Some games are better described as audiovisual experiences. Distortions is the debut title of Brazilian indie studio Among Giants, started as a labor of love by a group of friends. It was in development for nine years prior to release in March 2018. Creative Director Thiago Girello talked about the development process and the challenge to keep it fresh for all these years.
It’s interesting to point out that we didn’t change the core concept from day one. […] We knew what the ending of the game would be, and what we wanted to express as a team. So we set down some key points of development, but we didn’t make an instant connection between these points. We didn’t want the game to get old, and we didn’t want to see ourselves trapped in a project that was already too old for us and didn’t represent us anymore. […] The development process felt fresh throughout these nine years because we were always connecting and reconnecting those key points of development, and it mirrored our lives during the process. […] It’s cool to see how all that we thought about the theme, distorted memories of broken relationships, has evolved throughout these nine years.
Distortions does feel highly unusual in its structure, with unannounced transitions between levels. One of the main influences on the game, according to Girello, were the films of David Lynch. There is an obvious strain of that kind of cinematic surrealism in the game. Some of the narrative includes a bunch of scattered pages of a journal that seemingly belongs to the protagonist. The game story itself is nonlinear, unexplained, bizarre even. Narrative Designer Ricardo de Brito talked about the challenges of writing this kind of narrative.
I wanted to include this feeling of doubt and fright on the player, and adding this to the vision of loneliness and surrealism in the game. I think it matched wonderfully. Some people may be bothered by its weirdness. Some won’t quite understand what’s going or would like the story to be showed in a quicker, more streamlined way. That’ the risk of surrealism, and we wanted to take that risk.
A mainstream gaming audience will no doubt feel alienated by this kind of game. That’s not something that bothers Girello, who expressed his distaste for immature games. With Distortions, Among Giants seeks to emulate the dreamlike worlds of Fumito Ueda, especially Shadow of the Colossus. Other influences include Silent Hill, Metal Gear Solid, Journey. Distortions doesn’t quite reach those heights, but there is still something peculiar about its grand and colorful vistas. Girello also made a point of incorporating several perspectives, though the game is in third-person perspective for the most part.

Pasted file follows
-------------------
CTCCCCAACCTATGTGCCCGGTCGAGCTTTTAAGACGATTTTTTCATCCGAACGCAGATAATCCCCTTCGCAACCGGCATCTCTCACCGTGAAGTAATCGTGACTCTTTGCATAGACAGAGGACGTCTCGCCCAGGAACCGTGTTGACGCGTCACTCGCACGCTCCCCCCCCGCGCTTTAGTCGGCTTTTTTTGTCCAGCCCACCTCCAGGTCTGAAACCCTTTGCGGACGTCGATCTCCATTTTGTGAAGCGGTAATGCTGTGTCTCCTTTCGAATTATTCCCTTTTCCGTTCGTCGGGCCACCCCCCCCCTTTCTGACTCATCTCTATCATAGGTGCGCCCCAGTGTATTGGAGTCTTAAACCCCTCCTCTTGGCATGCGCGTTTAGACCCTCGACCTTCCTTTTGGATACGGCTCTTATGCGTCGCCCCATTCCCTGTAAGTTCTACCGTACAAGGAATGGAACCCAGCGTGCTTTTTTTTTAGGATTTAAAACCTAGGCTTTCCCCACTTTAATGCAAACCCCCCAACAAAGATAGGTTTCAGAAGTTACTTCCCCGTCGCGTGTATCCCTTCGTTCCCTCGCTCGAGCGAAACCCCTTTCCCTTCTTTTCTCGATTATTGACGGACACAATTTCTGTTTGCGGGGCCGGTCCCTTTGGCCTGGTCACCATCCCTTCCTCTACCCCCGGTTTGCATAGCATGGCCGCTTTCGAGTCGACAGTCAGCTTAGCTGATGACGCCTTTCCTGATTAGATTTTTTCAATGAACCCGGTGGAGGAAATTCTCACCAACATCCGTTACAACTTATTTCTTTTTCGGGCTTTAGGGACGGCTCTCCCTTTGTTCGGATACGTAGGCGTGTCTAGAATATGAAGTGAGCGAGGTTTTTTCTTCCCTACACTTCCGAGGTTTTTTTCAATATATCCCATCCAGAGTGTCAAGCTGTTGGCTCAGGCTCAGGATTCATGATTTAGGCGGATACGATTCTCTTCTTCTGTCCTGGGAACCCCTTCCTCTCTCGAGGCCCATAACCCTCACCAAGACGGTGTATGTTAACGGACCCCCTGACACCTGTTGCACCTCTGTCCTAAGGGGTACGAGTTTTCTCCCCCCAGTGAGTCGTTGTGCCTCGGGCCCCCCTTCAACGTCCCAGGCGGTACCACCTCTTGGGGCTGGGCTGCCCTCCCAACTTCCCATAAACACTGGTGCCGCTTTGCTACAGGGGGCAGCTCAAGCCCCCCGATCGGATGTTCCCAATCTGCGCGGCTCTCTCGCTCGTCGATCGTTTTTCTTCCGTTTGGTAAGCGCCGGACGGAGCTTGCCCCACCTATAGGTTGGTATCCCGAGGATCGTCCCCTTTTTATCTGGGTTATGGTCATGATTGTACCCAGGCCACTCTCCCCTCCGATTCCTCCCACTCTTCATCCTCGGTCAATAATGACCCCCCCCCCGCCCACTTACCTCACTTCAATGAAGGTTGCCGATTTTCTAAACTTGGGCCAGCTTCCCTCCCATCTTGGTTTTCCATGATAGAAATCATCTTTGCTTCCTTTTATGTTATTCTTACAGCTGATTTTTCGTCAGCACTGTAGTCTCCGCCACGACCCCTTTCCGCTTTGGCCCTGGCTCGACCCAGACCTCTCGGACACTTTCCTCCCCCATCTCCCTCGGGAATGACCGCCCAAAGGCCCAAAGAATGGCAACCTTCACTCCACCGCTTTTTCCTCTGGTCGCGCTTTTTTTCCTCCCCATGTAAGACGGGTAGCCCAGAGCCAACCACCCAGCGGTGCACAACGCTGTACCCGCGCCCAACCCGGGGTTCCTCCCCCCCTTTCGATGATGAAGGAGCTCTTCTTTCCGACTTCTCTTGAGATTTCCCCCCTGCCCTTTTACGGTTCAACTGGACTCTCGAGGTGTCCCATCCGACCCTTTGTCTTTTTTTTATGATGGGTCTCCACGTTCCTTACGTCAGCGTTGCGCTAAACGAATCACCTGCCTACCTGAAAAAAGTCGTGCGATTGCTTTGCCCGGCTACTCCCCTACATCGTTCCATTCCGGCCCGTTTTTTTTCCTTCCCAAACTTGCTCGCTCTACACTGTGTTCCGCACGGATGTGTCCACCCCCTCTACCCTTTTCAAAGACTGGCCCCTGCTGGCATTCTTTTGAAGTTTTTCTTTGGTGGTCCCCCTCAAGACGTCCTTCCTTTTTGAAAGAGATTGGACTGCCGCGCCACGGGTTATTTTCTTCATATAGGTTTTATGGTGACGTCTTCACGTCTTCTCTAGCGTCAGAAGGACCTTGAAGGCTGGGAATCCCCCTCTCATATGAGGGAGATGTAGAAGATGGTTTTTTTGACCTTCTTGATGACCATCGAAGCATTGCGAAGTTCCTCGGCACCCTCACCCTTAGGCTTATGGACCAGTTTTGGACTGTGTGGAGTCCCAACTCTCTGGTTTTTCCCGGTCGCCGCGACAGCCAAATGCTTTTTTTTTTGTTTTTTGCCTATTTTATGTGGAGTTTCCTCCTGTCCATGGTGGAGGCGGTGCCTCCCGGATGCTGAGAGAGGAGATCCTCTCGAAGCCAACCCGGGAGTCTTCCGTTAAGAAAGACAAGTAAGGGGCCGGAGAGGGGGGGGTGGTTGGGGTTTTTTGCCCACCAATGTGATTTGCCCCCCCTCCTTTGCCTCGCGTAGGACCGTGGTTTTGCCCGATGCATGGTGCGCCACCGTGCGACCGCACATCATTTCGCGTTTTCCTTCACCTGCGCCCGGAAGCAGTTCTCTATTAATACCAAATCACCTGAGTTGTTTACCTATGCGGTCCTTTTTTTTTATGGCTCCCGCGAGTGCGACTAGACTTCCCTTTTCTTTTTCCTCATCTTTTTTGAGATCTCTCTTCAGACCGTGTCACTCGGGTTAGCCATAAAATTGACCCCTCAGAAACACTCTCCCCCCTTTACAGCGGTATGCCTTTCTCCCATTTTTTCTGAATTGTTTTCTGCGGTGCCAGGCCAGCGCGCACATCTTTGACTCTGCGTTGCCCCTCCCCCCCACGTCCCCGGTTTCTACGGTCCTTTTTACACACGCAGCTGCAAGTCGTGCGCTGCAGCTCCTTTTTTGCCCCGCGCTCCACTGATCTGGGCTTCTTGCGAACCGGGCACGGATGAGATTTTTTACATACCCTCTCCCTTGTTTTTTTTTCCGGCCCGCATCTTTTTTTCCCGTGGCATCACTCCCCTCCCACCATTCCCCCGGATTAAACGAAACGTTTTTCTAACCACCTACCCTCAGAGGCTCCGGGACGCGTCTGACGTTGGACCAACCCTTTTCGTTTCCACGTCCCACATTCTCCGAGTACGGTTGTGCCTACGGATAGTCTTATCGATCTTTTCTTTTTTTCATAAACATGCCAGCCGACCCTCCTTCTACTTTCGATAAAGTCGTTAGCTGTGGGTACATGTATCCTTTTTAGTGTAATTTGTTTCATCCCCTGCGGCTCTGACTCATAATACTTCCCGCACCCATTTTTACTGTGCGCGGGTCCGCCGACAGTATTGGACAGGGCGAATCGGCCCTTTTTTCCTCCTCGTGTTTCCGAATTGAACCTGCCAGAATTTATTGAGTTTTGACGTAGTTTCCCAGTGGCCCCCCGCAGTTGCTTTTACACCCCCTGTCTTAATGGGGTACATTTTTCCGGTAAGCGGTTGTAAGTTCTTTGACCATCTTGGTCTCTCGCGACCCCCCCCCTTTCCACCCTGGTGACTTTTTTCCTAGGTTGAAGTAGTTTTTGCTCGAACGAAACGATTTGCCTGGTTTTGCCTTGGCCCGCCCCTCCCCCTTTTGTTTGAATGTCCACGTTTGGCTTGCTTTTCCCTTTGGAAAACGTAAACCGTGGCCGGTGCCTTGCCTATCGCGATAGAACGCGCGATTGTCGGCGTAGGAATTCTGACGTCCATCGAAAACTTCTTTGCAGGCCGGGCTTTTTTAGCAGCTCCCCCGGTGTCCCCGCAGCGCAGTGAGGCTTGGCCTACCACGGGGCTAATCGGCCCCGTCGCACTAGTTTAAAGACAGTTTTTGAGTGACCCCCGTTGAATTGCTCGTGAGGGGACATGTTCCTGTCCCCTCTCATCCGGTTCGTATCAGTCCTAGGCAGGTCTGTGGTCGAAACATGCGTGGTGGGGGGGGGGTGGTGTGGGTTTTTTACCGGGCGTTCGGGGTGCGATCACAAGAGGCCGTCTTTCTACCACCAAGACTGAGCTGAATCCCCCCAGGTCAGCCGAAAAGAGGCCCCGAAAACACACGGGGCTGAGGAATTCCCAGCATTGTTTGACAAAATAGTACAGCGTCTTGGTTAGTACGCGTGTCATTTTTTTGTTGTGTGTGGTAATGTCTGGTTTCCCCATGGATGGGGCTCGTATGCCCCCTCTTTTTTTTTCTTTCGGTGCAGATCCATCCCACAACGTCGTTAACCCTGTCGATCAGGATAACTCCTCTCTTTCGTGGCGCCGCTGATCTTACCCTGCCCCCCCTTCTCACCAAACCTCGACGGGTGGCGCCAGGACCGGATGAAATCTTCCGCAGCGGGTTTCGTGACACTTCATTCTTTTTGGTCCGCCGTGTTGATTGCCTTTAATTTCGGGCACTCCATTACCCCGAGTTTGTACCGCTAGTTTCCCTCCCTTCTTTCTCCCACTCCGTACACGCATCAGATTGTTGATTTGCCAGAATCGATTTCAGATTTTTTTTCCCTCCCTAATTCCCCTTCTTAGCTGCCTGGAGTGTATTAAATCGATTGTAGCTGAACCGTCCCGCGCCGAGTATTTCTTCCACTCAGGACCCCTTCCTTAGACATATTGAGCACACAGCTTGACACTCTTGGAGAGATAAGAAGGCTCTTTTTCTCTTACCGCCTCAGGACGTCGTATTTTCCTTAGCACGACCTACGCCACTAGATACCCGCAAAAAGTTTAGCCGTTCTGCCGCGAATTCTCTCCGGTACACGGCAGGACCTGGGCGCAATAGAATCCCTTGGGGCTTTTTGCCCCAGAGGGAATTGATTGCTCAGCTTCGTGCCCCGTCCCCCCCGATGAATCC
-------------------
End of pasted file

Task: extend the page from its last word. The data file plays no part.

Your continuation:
Just as film directors use comedy, horror, drama, suspense to build a good rapport with the audience, we tried to do the same through gameplay. So based on what we wanted the player to feel we change the gameplay style like first-person perspective, side-scrolling, third-person open world, and so on. We also put a lot of effort to remain consistent and maintain a unity of our vision.
This constant shifting of perspective and camera can be jarring, and some players will like it more than others. Sometimes it feels like you’re constantly losing control of the character as she walks away to transition to another level. This seems intentional, but it’s not a seamless design, and it sometimes feels intrusive. It does match the simple QTE music gameplay where the protagonist plays the violin. Sadly, there’s also a feeling like both the direction and the writing are constantly trying to revert to film or literature, instead of tackling the gaming medium as something unique in itself. Brito said he tried to combine literature and narrative design, but it proved difficult to reconcile.
I recognize it’s very hard to do that in an effective or creative manner. I see both as different narrative “frames” to show to the player. For me, the objective of any writing is to entice some reaction from the reader or player, and since games are an image-focused medium with motion, you can do that in many ways you can’t in a book. The great challenge I had writing Distortions was to know when and how exactly I should drop a literary writing approach for a game design solution, and this was made worse in the beginning when I had very little say on the game design of the project.
Somehow Distortions managed to become this odd mix of modes and perspectives. As mentioned earlier, it feels more like an audiovisual experience with some gameplay rather than a game. The soundtrack by a post-rock Brazilian band called Labirinto is excellent on its own, but it complements the atmosphere very well. This is definitely something you want to experience on a large display with a controller. While Distortions might be disappointing for those looking for a mainstream game, it stands out as a conjunction of peculiar artistic visions and influences, full of outlandish dreamscapes.
TechRaptor covered Distortions on PC via Steam with a code provided by the developer.